Dead Mouse in Your House: What to Do

If you live in an old house, then chances are you’re going to have a pest problem. The siding on old houses certainly isn’t up to par with newer designs and cracks in the siding and holes along the baseboard can allow rodents to get into the house itself. Perhaps you’ve heard some scraping noises in the walls or in the attic, but haven’t thought much of it. But then one morning you wake up to a nauseating smell in the house.

This smell is most likely from the decaying body of a dead mouse. However, if you own a gas stove or use natural gas/propane for your heating needs, then it is advisable that you call your gas company. Although natural gas is odorless, it is infused with an additive that smells like a cross between rotting eggs and rotting flesh. That way if you have a gas leak, you’ll be able to detect it before it potentially threatens your home or your family. Thus, it is a good idea to call your gas company and have them verify that in fact you have something dead in your house and not a gas leak. Paying fifty bucks for an in-home visit from the gasman is better than having your house explode if you neglect a gas leak.

So, if your gas company rules out a gas leak, or if you use electric, oil, or wood heat for your house, then chances are that you have a dead mouse somewhere. But what can you do about a dead mouse in your house? Unfortunately there isn’t much you CAN do. Chances are that the mouse died trying to climb out of an area with smooth edges (eg: a heating vent) or got stuck in a tight area in the walls, foundation, or attic. In this case, you need to use your nose to sniff out the strongest smell in the house which will lead you to where the dead mouse is. If there is any way you can access the location, like taking off a heating grate or opening a trapdoor to the attic, then you might have a chance at removing the mouse. However, if the strongest smell is coming from a wall or other inaccessible location, there is nothing you can do except cut a hole in that particular place. At this point you need to ask yourself if dealing with the smell of a dead mouse outweighs the damage done to your house in the process.

There are companies that deal with rodent problems, but they generally will only help you with controlling live mice. If they do offer removal services, then chances are that you will be incurring the same damage to your house but just with a higher fee than if you did it yourself. So what’s the best course of action to take when you have a dead mouse that’s out of your reach?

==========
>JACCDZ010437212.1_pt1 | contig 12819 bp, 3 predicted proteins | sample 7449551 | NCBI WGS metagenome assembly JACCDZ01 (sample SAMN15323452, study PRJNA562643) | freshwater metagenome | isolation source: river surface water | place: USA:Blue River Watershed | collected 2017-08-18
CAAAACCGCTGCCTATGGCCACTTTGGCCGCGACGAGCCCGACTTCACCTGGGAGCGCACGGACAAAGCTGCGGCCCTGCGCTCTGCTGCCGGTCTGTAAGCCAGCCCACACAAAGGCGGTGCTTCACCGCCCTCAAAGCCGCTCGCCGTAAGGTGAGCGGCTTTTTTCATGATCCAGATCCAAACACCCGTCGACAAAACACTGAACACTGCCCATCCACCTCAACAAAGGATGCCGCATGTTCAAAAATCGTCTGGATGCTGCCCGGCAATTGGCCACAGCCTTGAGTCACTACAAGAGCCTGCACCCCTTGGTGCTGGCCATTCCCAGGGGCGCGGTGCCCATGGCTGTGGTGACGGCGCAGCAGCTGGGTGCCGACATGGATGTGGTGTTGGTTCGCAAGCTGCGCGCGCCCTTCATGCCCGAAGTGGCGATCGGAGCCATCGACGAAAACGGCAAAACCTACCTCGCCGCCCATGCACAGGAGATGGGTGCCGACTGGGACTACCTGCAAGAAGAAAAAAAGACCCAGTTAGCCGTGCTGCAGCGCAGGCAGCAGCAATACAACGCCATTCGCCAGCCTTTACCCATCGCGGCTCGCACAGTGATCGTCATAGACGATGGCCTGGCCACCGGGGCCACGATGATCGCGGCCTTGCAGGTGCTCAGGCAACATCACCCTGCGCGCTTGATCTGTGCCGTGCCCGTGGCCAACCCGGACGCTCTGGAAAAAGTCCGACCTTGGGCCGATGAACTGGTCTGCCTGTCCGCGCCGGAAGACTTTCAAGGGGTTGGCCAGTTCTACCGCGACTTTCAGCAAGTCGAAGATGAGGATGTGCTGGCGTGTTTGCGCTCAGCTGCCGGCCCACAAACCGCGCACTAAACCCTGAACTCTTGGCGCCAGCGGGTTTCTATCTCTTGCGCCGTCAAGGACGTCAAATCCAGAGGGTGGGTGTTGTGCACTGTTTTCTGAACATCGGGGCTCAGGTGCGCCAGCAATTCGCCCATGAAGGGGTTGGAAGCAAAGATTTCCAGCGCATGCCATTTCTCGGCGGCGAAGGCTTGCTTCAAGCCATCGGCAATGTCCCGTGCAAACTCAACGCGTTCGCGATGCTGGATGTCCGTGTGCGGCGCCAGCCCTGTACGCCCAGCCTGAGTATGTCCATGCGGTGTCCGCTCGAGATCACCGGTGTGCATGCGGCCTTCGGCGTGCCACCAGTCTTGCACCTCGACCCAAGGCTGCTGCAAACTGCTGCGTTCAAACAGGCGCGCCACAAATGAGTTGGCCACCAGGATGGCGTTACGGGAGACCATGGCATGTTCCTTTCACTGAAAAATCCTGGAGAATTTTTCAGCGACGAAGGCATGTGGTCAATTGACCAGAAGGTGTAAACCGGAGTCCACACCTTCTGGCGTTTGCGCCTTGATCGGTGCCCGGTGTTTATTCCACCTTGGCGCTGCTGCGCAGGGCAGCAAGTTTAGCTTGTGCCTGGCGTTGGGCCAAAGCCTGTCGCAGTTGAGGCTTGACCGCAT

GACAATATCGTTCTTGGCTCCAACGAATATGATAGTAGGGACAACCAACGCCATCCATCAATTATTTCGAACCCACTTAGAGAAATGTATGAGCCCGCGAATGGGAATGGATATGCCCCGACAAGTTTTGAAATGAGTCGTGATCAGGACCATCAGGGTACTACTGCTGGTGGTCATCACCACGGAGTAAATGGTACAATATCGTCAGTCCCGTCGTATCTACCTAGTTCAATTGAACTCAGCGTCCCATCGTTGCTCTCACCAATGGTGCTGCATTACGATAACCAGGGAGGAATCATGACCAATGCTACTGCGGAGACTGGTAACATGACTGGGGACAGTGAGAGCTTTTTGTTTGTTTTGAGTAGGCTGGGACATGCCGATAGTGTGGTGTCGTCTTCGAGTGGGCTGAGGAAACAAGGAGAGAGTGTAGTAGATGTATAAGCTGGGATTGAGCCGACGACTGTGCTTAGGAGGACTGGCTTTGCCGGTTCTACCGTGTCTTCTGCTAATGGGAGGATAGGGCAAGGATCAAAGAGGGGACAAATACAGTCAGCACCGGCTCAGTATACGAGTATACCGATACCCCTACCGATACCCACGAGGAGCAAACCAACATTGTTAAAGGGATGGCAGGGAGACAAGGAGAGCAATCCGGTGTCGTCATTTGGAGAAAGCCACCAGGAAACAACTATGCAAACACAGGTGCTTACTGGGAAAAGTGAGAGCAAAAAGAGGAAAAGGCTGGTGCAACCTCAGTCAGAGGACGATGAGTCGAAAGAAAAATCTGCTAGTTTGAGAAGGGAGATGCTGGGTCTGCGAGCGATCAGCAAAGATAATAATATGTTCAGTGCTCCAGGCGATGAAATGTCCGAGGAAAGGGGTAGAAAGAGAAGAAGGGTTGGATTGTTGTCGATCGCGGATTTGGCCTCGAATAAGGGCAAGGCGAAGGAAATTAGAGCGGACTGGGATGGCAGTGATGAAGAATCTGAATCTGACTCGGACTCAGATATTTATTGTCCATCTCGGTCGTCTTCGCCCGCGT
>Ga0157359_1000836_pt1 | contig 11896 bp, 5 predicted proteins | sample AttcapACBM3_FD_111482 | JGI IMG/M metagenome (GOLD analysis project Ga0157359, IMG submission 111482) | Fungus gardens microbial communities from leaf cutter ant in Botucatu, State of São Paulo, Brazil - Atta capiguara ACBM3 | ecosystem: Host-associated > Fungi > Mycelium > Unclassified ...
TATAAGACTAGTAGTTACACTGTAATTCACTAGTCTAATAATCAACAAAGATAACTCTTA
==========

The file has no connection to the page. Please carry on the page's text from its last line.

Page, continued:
The only thing you can do is to let the dead mouse dry out. This sounds disgusting, but it is necessary. After a couple of weeks, the decomposition of the mouse’s body will begin to slow down and the carcass with dry out (and with it the odor). You can help accelerate this process by removing as much excess moisture from your house as possible. If you have a dehumidifier, be sure to run it regularly. Dead things rot more in hot, wet conditions than in cool, dry ones and also give off a more pungent smell. Dealing with the smell is another matter. There are a number of odor-reducing products on the market, but in this case you want to get some that either release vapor into the air to cover up the smell or absorb odors with carbon or charcoal. Getting a spray bottle of odor reducer is not going to help when you can’t access the body of the dead mouse. Place odor reducers in areas where the smell is the worst and just wait it out.

What do you do if you can actually reach the dead mouse? The foremost thing to remember is sanitation. A dead mouse could be host to other vermin like flies, and in rare instances diseases like hanta virus. In any case, you want to be careful about how you handle it. Wear disposable latex gloves and have a bottle of disinfectant handy. Spray the mouse carcass and then place it in a sealed ziplock bag. Discard this bag immediately. Next, be sure to disinfect the area thoroughly with disinfectant spray. You can make your own disinfectant by mixing one part liquid bleach with about four parts water. Just make sure that the area is disinfected and cleaned up.

If you have a dead mouse in your house, then you might have other mice living somewhere out of sight. At this point, you might want to invest in some traps to reduce the chances for another two weeks of horrid smell in your house.

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